Taxing pizzas, ice cream or vehicles: GST is neither good nor simple | Business Standard Column

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Separate state-wise Appellate Authority for Advance Ruling don’t serve a useful purpose: there is a need for a national one.

T C A Srinivasa-Raghavan

It can happen only in India that a pizza is taxed at three different rates and where a pizza topping is different from a pizza, as decreed two days ago by the Haryana authority for advance rulings. The results are ridiculous.

Thus pizza sold in a restaurant attracts 5% GST, whereas a pizza delivered at home attracts 18% GST. A pizza base bought separately attracts 12% GST.

And therein lies a much larger problem: the waywardness of the various authorities. They are screwing things up as only Indian bureaucrats can.

Advance ruling was a mechanism devised, according to the CBIC (Central Board of Indirect Taxes and Customs), to “provide certainty in tax liability” and “reduce litigation”. They are serving neither purpose. Each State has an Authority for Advance Ruling (AAR) and an Appellate Authority for Advance Ruling (AAAR).

The scope for adding complexity to an already complex tax is, thus, vast.

According to the Haryana AAR ruling, pizza toppings are distinct from the pizzas themselves and should be taxed differently, at 18%. Let’s accept this for a minute.

However, the complexities arise when you try to figure the tax impact depending on where you try to eat the pizza. A restaurant selling pizzas within its premises thus has to pay higher rates for its inputs–18% for the topping and 12% for the base–than it collects on the sale of the final pizza (5%).

While the GST Council is trying to rectify inverted duty structures, the AARs are introducing more. Sometimes, the Government itself enters the picture and adds to the complexity.

In October last year, it said that ice cream sold by a parlour was different from ice cream sold in restaurants. Where the former was a good, the latter was a service, and so would attract different rates of tax.

Earlier, some AARs had ruled that ice cream sold by parlours constituted restaurant services and would be taxed as such. You scream, I scream, anybody?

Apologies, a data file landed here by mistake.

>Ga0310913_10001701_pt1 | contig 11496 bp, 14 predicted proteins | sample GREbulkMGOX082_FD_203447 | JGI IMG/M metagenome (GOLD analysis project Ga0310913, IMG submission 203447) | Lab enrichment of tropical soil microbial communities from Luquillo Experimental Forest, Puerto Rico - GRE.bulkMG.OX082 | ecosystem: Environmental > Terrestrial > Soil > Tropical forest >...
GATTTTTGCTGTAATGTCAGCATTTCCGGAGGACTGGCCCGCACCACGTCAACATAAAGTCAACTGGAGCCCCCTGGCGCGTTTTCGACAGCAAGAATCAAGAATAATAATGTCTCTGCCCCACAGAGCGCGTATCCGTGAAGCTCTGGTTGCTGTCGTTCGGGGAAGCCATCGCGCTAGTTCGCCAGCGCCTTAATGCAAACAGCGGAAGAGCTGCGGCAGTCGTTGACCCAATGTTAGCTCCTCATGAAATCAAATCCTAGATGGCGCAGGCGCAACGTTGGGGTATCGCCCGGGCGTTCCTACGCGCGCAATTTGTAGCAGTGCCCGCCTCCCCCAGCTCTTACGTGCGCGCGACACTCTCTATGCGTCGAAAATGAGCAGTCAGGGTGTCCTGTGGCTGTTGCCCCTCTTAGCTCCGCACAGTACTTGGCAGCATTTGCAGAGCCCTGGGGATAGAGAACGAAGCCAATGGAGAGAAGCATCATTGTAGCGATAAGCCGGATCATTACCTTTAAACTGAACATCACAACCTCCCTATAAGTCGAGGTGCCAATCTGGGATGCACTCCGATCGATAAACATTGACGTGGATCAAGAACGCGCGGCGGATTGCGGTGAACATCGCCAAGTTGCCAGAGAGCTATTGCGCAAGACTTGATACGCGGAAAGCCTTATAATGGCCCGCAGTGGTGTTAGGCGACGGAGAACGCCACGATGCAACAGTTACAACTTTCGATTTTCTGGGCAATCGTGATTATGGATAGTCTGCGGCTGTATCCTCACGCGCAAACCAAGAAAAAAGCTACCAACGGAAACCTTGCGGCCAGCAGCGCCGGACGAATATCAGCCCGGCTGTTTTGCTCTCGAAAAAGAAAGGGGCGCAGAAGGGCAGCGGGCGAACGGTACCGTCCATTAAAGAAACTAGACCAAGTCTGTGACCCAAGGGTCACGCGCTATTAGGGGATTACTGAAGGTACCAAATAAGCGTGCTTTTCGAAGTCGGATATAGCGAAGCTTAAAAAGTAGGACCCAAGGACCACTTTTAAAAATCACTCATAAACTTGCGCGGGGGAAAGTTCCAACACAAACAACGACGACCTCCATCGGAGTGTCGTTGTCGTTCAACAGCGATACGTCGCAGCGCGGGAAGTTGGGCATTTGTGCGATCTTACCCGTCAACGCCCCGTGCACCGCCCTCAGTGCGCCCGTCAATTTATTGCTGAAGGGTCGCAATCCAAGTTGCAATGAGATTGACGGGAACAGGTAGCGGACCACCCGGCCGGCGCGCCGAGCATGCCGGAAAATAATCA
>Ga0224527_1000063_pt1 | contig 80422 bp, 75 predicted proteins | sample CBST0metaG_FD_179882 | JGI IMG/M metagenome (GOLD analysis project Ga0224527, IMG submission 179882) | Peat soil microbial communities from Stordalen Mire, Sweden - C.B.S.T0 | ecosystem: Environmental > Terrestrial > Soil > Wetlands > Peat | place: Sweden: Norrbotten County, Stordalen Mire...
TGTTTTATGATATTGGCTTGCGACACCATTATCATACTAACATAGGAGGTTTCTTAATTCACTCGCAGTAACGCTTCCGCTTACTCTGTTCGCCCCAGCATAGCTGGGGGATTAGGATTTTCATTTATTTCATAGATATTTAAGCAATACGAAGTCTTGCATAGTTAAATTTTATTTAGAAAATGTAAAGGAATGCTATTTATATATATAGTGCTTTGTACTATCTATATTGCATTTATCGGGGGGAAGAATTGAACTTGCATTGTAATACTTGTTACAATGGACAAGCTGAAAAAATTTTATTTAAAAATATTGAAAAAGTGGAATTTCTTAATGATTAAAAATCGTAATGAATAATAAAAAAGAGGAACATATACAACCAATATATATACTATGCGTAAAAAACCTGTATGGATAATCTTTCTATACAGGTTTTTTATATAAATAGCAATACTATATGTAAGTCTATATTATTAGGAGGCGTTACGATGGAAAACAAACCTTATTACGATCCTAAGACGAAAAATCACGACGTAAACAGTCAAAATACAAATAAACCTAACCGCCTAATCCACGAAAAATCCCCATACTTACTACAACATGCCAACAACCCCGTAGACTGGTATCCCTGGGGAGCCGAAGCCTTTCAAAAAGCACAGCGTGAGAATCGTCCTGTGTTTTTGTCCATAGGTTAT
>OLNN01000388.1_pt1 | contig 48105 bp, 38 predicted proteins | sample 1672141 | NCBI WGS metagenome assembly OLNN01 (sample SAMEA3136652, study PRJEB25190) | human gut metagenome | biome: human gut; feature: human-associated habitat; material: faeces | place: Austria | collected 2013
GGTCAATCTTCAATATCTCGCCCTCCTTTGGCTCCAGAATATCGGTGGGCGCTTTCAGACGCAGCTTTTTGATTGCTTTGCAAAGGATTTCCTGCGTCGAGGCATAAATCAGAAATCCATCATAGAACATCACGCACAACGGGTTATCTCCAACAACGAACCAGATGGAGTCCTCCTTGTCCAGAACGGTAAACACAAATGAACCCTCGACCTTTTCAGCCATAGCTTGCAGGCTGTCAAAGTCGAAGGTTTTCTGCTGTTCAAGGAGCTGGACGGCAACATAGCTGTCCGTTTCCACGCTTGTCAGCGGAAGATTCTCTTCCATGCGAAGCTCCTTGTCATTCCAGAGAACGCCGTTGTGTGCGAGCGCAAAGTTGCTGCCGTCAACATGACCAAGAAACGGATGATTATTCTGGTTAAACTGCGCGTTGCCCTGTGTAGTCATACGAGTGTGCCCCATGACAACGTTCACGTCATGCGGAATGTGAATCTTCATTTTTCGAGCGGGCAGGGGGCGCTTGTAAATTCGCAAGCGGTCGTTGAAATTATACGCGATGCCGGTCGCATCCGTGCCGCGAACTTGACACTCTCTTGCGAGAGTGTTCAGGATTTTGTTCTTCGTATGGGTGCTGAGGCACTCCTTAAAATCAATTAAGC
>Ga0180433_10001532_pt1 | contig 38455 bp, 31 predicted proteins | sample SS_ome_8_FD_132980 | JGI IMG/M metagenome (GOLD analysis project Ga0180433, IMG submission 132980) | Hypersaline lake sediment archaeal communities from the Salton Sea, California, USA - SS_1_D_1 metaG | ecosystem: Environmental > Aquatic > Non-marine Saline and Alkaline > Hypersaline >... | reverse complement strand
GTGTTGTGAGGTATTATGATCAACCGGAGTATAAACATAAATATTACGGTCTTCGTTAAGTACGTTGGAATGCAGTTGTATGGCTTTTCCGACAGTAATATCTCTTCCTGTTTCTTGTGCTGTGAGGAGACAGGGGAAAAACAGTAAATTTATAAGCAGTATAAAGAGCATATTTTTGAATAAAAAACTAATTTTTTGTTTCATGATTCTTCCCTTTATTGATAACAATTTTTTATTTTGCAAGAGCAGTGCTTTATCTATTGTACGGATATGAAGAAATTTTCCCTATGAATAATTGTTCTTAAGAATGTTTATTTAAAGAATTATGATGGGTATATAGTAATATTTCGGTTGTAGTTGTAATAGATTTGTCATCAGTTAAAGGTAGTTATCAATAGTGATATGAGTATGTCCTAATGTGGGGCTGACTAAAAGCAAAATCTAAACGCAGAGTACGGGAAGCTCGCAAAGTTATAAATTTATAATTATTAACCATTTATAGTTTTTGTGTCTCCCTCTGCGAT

Let’s take another example. Unflavoured lassi and milk are not taxed under GST, yet flavoured milk is taxed at 12% while flavoured lassi is not taxed.

Over the years, complexities have been introduced with regard to the tax treatment of samosas (whether eaten in a restaurant or outside), cookies wrapped in chocolate (are they cookies or chocolates), chocolates wrapped around a wafer biscuit (is it a biscuit or a chocolate), and many, many other items affecting multiple sectors.

The problem does not end there, though. If the issue was just about needless complexity, then that could be systematically addressed over time. Compounding the problem is the fact that different States’ AARs deliver contradictory orders, completely undermining the ‘one nation one tax’ element of GST.

For example, last year, the Karnataka AAR ruled that an executive director of a company is not liable to pay GST as she was an employee of the company and so her work did not qualify as a supply under GST. However, it also said that a non-executive director was not an employee and so had to pay GST. This went against previous orders by other AARs that said that all directors of a company would have to pay GST.

The Madhya Pradesh AAR last year passed a ruling that auto companies would not be able to avail of input tax credits on vehicles used for demonstration, whereas the Maharashtra and Kerala AARs had earlier said that ITC was available for these vehicles.

Separate state-wise AARs no longer serve a useful purpose, if they ever did. There is a need for a national AAR. The Government knows this. The Finance Act 2021 brought in amendments to replace the AARs with a central Board for Advance Ruling, but nothing has happened since then.

Result: GST is neither good nor simple. It’s merely taxing.

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